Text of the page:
More States Turn to ‘Critter Crossings’ on Roads


Increasingly, states are installing “critter crossings” to help animals cross roads safely and avoid car accidents, reports In Maine, the threat is moose. In Washington, elk. In Massachusetts, deer.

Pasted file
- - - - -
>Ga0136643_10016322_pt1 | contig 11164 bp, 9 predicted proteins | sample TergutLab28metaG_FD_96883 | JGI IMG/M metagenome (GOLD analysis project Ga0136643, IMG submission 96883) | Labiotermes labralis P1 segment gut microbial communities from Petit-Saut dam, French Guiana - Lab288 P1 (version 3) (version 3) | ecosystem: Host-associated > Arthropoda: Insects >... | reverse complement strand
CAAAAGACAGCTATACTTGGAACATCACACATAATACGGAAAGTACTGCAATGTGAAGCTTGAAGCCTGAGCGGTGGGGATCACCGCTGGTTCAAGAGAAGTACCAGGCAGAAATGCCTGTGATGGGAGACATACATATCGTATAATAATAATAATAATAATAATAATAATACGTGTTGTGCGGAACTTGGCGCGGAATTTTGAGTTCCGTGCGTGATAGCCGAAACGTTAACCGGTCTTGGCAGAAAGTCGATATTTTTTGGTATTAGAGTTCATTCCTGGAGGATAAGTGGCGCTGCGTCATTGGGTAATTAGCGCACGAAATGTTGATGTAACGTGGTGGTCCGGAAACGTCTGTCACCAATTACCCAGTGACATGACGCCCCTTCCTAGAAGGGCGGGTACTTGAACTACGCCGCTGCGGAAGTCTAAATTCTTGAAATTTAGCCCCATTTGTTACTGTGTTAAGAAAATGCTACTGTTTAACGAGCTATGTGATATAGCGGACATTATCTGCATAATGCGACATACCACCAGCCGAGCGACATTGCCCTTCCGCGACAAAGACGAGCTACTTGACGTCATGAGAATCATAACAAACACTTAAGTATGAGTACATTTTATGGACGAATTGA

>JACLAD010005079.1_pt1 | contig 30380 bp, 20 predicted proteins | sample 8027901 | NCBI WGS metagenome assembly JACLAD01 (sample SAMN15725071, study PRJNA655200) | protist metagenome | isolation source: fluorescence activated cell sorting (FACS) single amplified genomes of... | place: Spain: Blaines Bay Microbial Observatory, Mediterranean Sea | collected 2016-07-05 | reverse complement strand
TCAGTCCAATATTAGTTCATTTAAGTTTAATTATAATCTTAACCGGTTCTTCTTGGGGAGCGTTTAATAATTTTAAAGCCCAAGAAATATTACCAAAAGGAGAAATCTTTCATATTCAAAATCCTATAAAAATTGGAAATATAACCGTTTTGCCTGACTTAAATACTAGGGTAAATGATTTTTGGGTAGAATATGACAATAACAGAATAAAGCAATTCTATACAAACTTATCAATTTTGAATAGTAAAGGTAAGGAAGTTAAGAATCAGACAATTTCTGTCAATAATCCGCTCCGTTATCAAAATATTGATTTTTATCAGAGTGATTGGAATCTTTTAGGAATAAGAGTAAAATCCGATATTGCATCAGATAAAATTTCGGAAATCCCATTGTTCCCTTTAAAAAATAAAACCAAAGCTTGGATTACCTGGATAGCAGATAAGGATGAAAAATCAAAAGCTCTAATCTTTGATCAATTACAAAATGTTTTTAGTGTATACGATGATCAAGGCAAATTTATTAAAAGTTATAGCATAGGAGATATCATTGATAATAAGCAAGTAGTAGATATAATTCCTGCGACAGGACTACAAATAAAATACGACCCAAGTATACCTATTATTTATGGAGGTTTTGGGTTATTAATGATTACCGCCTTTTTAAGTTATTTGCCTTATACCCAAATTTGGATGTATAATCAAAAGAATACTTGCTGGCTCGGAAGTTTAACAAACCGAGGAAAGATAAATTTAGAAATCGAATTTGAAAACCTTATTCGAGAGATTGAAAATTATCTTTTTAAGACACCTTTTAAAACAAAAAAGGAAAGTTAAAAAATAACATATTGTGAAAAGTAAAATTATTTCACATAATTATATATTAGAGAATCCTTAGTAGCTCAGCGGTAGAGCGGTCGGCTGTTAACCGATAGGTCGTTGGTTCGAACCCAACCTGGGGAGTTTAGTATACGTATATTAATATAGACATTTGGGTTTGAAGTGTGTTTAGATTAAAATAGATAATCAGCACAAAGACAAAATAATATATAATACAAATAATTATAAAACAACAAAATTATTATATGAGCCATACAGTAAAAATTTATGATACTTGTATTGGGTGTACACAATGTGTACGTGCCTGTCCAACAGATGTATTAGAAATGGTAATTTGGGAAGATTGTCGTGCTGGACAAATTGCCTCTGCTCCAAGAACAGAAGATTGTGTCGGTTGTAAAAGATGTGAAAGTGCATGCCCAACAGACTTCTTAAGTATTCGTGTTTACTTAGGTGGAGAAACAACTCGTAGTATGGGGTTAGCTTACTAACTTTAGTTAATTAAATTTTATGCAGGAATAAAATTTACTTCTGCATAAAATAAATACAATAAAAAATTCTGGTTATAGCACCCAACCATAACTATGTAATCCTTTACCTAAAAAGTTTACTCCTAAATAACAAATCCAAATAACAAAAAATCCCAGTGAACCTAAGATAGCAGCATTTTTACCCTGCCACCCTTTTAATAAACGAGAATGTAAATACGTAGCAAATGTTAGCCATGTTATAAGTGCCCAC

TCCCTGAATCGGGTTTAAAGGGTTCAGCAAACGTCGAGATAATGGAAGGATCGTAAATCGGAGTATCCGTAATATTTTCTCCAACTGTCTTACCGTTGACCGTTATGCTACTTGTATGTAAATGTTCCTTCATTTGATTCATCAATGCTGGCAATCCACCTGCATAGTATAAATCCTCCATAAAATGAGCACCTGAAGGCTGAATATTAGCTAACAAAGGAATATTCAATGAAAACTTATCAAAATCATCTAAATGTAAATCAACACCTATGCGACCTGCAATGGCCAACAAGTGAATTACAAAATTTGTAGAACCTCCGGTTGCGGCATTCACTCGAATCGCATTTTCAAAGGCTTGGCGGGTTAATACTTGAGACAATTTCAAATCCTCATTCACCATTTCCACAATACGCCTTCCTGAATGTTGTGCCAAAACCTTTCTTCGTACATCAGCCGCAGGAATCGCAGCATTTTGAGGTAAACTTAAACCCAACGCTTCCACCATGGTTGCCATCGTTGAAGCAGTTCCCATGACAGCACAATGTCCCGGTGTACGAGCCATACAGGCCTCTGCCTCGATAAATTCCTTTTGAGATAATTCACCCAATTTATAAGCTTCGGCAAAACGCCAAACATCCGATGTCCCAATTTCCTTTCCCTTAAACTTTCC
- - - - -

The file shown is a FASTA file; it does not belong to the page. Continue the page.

Florida has led the way in critter crossings with a series of 24 underpasses to protect the endangered panther along the I-75 Alligator Alley. The crossings have decreased panther road mortalities, according to a 2001 study by the Florida Wildlife Conservation Commission. California underpasses in the Mojave Desert protect the region's tortoises. Two tunnels in Amherst, Mass., help guide migrating salamanders across a road to warm, fishless mating ponds. Washington state is scheduled to build a series of wildlife passages in 2011 in the Snoqualmie Pass, a 15-mile stretch of land through dense mountainous forests along I-90. At $100 million, the seven-year project would be the most extensive and expensive of its kind in the United States.


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